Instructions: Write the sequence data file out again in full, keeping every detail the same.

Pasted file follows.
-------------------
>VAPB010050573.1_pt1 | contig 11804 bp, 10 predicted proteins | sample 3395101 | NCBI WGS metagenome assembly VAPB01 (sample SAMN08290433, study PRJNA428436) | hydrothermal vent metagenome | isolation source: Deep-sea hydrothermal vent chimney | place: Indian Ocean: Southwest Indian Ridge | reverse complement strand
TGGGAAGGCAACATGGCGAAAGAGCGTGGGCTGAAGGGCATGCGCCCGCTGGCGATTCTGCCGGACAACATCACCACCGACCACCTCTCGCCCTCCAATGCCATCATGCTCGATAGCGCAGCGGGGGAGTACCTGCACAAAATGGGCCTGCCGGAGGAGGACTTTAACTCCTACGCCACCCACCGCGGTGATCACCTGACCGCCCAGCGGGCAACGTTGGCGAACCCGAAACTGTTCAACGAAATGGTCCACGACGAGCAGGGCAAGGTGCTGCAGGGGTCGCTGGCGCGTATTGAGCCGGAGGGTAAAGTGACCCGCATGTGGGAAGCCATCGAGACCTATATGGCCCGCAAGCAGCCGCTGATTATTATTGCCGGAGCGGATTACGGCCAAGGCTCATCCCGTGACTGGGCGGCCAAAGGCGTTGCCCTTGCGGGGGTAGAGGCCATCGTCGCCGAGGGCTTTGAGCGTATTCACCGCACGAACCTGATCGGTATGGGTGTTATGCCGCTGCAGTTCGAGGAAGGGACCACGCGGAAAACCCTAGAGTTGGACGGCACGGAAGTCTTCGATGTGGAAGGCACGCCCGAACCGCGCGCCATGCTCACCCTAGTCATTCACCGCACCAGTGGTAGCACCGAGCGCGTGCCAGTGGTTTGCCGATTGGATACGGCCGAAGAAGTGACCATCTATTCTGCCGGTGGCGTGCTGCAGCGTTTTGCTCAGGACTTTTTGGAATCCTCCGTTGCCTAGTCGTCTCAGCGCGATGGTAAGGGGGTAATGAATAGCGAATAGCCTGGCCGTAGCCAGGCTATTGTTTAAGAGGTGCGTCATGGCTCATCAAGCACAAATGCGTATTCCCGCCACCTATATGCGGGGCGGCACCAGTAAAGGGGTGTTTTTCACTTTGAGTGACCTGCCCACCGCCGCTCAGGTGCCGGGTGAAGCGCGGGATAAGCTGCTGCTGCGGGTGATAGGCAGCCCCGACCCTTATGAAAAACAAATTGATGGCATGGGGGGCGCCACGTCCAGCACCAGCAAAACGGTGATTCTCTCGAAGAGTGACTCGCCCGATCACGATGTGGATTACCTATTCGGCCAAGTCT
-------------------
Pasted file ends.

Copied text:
>VAPB010050573.1_pt1 | contig 11804 bp, 10 predicted proteins | sample 3395101 | NCBI WGS metagenome assembly VAPB01 (sample SAMN08290433, study PRJNA428436) | hydrothermal vent metagenome | isolation source: Deep-sea hydrothermal vent chimney | place: Indian Ocean: Southwest Indian Ridge | reverse complement strand
TGGGAAGGCAACATGGCGAAAGAGCGTGGGCTGAAGGGCATGCGCCCGCTGGCGATTCTGCCGGACAACATCACCACCGACCACCTCTCGCCCTCCAATGCCATCATGCTCGATAGCGCAGCGGGGGAGTACCTGCACAAAATGGGCCTGCCGGAGGAGGACTTTAACTCCTACGCCACCCACCGCGGTGATCACCTGACCGCCCAGCGGGCAACGTTGGCGAACCCGAAACTGTTCAACGAAATGGTCCACGACGAGCAGGGCAAGGTGCTGCAGGGGTCGCTGGCGCGTATTGAGCCGGAGGGTAAAGTGACCCGCATGTGGGAAGCCATCGAGACCTATATGGCCCGCAAGCAGCCGCTGATTATTATTGCCGGAGCGGATTACGGCCAAGGCTCATCCCGTGACTGGGCGGCCAAAGGCGTTGCCCTTGCGGGGGTAGAGGCCATCGTCGCCGAGGGCTTTGAGCGTATTCACCGCACGAACCTGATCGGTATGGGTGTTATGCCGCTGCAGTTCGAGGAAGGGACCACGCGGAAAACCCTAGAGTTGGACGGCACGGAAGTCTTCGATGTGGAAGGCACGCCCGAACCGCGCGCCATGCTCACCCTAGTCATTCACCGCACCAGTGGTAGCACCGAGCGCGTGCCAGTGGTTTGCCGATTGGATACGGCCGAAGAAGTGACCATCTATTCTGCCGGTGGCGTGCTGCAGCGTTTTGCTCAGGACTTTTTGGAATCCTCCGTTGCCTAGTCGTCTCAGCGCGATGGTAAGGGGGTAATGAATAGCGAATAGCCTGGCCGTAGCCAGGCTATTGTTTAAGAGGTGCGTCATGGCTCATCAAGCACAAATGCGTATTCCCGCCACCTATATGCGGGGCGGCACCAGTAAAGGGGTGTTTTTCACTTTGAGTGACCTGCCCACCGCCGCTCAGGTGCCGGGTGAAGCGCGGGATAAGCTGCTGCTGCGGGTGATAGGCAGCCCCGACCCTTATGAAAAACAAATTGATGGCATGGGGGGCGCCACGTCCAGCACCAGCAAAACGGTGATTCTCTCGAAGAGTGACTCGCCCGATCACGATGTGGATTACCTATTCGGCCAAGTCT